Scott Derrickson Gets Back To Mid-Budget Horror With Joe Hill Story

The director of Sinister and Doctor Strange will adapt a Hill tale called ‘The Black Phone.’

Benedict Cumberbatch and Scott Derrickson on the set of Doctor Strange
Photo: Marvel

Director Scott Derrickson will adapt a Joe Hill short story called “The Black Phone” into a feature film for Blumhouse, according to Deadline. Derrickson is penning the screenplay with his regular writing partner, C. Robert Cargill, with whom he also wrote Sinister and Doctor Strange.

The story was initially published in Hill’s first book, a 2005 short story collection called 20th Century Ghosts that put the young author on the horror map before it was widely known that he was the son of Stephen King. The tale follows the plight of John Finney, a young boy kidnapped and held prisoner in the basement of a serial killer, who begins to communicate with his previous victims via a broken old phone.

For Derrickson, the project signifies a return to his moderate budget horror roots and to Blumhouse, with whom he teamed on 2012’s Sinister. The filmmaker directed his first film, the direct-to-video sequel Hellraiser: Inferno, in 2000, and followed that with the 2005 hit The Exorcism of Emily Rose, which grossed $145 million worldwide on a $19 million budget.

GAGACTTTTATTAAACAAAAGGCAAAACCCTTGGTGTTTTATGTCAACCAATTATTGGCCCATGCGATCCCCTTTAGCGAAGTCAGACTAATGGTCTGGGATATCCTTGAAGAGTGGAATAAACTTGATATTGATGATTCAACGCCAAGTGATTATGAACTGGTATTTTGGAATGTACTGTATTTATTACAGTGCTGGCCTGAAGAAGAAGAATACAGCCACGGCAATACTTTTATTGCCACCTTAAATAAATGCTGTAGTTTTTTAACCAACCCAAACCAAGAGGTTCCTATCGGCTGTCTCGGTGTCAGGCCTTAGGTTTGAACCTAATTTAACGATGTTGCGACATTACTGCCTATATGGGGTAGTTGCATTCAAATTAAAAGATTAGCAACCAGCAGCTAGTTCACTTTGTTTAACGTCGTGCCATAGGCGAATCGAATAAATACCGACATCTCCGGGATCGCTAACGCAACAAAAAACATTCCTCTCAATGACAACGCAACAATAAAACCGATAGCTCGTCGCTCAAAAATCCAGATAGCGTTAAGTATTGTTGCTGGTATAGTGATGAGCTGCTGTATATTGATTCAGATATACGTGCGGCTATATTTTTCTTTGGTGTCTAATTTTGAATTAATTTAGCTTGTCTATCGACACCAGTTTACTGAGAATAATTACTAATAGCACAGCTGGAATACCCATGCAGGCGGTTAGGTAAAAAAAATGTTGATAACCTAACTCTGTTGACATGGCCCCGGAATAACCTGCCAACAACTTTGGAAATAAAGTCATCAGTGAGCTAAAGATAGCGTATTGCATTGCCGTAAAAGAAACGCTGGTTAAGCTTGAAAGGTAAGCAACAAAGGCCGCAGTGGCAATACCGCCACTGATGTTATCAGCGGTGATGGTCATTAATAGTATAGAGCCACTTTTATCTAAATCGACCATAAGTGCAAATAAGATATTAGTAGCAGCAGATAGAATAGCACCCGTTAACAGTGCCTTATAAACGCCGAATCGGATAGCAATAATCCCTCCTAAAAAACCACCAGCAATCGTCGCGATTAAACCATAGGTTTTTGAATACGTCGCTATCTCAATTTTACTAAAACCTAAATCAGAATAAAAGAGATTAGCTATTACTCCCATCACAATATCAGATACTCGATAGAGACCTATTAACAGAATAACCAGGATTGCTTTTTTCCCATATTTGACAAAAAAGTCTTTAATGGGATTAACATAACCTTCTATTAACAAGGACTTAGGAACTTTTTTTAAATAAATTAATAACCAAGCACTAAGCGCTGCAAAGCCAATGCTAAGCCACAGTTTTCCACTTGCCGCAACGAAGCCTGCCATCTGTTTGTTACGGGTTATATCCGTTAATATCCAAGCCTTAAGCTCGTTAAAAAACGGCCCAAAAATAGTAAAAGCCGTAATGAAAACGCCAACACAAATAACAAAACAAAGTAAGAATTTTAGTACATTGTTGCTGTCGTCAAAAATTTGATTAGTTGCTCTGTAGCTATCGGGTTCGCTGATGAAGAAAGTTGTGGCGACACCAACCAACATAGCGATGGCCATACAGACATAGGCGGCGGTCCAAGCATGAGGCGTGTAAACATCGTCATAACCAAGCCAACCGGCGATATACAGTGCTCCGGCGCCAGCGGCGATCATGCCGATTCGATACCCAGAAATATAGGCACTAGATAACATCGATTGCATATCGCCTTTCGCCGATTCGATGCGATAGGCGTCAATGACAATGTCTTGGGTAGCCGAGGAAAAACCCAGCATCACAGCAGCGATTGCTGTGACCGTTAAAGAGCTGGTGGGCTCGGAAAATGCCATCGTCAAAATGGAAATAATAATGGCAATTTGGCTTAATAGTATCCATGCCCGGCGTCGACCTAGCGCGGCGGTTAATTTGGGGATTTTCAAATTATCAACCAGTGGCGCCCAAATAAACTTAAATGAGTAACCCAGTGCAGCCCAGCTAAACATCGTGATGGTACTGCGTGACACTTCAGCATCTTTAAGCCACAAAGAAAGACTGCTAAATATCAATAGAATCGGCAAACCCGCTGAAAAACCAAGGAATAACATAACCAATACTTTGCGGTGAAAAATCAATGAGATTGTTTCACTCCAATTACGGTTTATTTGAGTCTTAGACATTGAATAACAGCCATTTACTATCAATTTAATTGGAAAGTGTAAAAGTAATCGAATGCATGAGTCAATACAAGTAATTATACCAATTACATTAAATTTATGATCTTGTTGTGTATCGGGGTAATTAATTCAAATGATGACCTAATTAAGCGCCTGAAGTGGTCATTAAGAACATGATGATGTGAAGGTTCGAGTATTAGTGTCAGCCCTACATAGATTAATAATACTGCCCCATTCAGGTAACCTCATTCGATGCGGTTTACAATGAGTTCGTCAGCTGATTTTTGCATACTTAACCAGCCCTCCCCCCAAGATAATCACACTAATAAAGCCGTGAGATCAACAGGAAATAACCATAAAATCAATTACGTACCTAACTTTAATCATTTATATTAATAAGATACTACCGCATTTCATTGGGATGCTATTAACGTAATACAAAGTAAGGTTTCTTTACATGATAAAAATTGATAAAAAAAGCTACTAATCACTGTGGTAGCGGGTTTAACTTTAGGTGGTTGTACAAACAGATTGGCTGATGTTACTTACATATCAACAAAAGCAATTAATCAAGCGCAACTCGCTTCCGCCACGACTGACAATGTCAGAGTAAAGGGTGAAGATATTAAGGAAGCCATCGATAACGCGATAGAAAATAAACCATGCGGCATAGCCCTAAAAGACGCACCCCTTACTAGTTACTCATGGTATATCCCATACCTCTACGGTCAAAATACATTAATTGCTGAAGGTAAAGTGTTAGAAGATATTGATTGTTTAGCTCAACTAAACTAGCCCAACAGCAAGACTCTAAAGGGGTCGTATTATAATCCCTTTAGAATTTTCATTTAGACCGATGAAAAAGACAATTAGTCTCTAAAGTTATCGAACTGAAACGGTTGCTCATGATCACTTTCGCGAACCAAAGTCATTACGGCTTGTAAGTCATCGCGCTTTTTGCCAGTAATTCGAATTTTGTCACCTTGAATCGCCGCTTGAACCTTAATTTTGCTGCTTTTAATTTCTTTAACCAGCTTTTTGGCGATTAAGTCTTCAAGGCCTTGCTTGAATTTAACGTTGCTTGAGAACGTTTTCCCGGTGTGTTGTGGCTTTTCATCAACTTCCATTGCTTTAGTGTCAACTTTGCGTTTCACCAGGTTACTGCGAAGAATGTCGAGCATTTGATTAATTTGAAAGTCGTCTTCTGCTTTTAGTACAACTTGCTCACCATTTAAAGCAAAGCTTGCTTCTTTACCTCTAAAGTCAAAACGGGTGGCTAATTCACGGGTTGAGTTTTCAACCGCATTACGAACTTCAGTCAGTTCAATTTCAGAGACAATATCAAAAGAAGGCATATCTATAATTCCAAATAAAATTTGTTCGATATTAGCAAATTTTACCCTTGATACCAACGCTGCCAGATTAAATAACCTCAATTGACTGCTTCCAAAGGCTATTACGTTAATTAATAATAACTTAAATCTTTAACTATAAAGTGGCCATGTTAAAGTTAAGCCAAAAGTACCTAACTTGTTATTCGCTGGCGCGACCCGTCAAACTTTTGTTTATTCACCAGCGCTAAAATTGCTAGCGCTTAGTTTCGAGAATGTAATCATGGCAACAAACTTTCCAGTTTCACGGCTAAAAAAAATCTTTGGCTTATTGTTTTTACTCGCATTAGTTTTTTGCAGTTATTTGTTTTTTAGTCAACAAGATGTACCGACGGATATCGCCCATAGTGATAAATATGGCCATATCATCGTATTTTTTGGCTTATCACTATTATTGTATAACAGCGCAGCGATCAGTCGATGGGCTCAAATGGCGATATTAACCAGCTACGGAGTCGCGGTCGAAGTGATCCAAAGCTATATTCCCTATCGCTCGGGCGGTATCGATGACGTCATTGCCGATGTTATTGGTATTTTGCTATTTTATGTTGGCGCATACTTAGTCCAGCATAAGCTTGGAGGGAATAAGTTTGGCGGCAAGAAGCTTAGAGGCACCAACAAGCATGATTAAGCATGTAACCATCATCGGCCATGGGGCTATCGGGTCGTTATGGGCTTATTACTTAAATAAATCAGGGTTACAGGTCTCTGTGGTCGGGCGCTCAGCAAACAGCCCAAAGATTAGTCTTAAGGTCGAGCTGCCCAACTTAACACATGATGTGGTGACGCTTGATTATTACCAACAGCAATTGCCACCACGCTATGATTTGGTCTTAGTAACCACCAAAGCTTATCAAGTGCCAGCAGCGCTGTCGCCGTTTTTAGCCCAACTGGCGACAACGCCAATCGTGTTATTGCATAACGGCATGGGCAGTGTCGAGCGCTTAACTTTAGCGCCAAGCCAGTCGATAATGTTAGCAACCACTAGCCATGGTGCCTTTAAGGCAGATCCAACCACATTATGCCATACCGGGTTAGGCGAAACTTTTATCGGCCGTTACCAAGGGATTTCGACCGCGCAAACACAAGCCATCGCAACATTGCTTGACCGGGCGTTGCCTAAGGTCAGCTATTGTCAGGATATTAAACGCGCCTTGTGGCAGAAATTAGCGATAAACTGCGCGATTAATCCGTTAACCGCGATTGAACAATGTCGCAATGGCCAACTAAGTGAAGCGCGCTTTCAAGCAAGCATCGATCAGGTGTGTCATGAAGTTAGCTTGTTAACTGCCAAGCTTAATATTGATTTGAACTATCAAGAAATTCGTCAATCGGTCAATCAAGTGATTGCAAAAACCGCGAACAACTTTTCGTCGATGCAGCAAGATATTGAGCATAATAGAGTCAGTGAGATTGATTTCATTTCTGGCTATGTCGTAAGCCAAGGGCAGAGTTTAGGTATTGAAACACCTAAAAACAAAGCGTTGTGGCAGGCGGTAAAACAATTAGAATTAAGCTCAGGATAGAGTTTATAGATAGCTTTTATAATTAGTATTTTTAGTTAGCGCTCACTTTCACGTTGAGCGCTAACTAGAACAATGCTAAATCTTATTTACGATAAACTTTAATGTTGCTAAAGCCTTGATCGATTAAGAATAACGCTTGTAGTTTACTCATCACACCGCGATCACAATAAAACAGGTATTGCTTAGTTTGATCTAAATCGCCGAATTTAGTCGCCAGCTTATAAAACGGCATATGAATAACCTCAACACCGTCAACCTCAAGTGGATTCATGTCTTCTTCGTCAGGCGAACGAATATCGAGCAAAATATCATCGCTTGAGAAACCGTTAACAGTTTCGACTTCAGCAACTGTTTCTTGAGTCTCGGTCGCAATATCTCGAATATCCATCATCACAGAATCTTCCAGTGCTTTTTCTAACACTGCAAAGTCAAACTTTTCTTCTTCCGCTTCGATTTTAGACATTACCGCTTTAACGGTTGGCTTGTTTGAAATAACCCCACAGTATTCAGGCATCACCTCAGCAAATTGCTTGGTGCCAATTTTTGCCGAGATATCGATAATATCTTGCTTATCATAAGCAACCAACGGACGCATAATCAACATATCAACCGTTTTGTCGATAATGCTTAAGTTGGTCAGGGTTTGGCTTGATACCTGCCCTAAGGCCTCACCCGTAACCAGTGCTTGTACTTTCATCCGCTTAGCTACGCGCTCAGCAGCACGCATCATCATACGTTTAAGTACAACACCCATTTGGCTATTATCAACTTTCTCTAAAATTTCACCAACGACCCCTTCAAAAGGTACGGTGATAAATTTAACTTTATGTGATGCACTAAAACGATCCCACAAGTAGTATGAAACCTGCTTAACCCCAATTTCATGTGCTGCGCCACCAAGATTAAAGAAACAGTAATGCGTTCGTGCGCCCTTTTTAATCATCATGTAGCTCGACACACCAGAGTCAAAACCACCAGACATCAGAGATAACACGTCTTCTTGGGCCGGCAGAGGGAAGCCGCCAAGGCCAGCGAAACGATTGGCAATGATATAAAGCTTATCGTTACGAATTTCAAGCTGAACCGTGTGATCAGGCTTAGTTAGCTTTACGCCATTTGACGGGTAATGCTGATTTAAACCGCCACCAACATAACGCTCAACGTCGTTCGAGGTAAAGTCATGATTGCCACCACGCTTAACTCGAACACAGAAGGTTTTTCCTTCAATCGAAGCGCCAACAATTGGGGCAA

After helming a 2008 remake of the sci-fi classic The Day the Earth Stood Still, Derrickson went back to the supernatural with Sinister, starring Ethan Hawke as a true crime novelist who grapples with a family-murdering pagan deity. The $3 million movie earned nearly $88 million and led to a sequel, Sinister 2, which Derrickson did not direct but co-wrote with Cargill.

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Following 2014’s Deliver Us from Evil, based on the allegedly true exploits of a cop and a priest battling demons in New York City, Derrickson leaped into the superhero pool with 2017’s Doctor Strange, bringing Marvel’s Sorcerer Supreme to life in an origin story that raked in $678 million worldwide. Derrickson initially signed up to helm the sequel, Doctor Strange in the Multiverse of Madness, but parted ways with Marvel last year over creative differences.

Derrickson also directed the original pilot for TNT’s Snowpiercer TV series, which was extensively reshot during the show’s long development phase. Derrickson declined to return for the reshoots due to creative differences with the showrunner over the series’ direction.

The director has been linked over the years to large-scale projects like an adaptation of the classic Dan Simmons novel Hyperion and a reboot of the sci-fi anthology series The Outer Limits, but seems to find the most success in the horror genre. He’s also been recently attached to a Labyrinth sequel and a thriller called Bermuda set in the Bermuda Triangle.

As for The Black Phone, Derrickson’s writing partner Cargill tweeted that the story is “short and we did a lot of additional writing, but if you want to stay pure we do stick pretty close.” Mason Thames (Apple TV+’s For All Mankind) and Madeleine McGraw (Toy Story 4) will star in the film.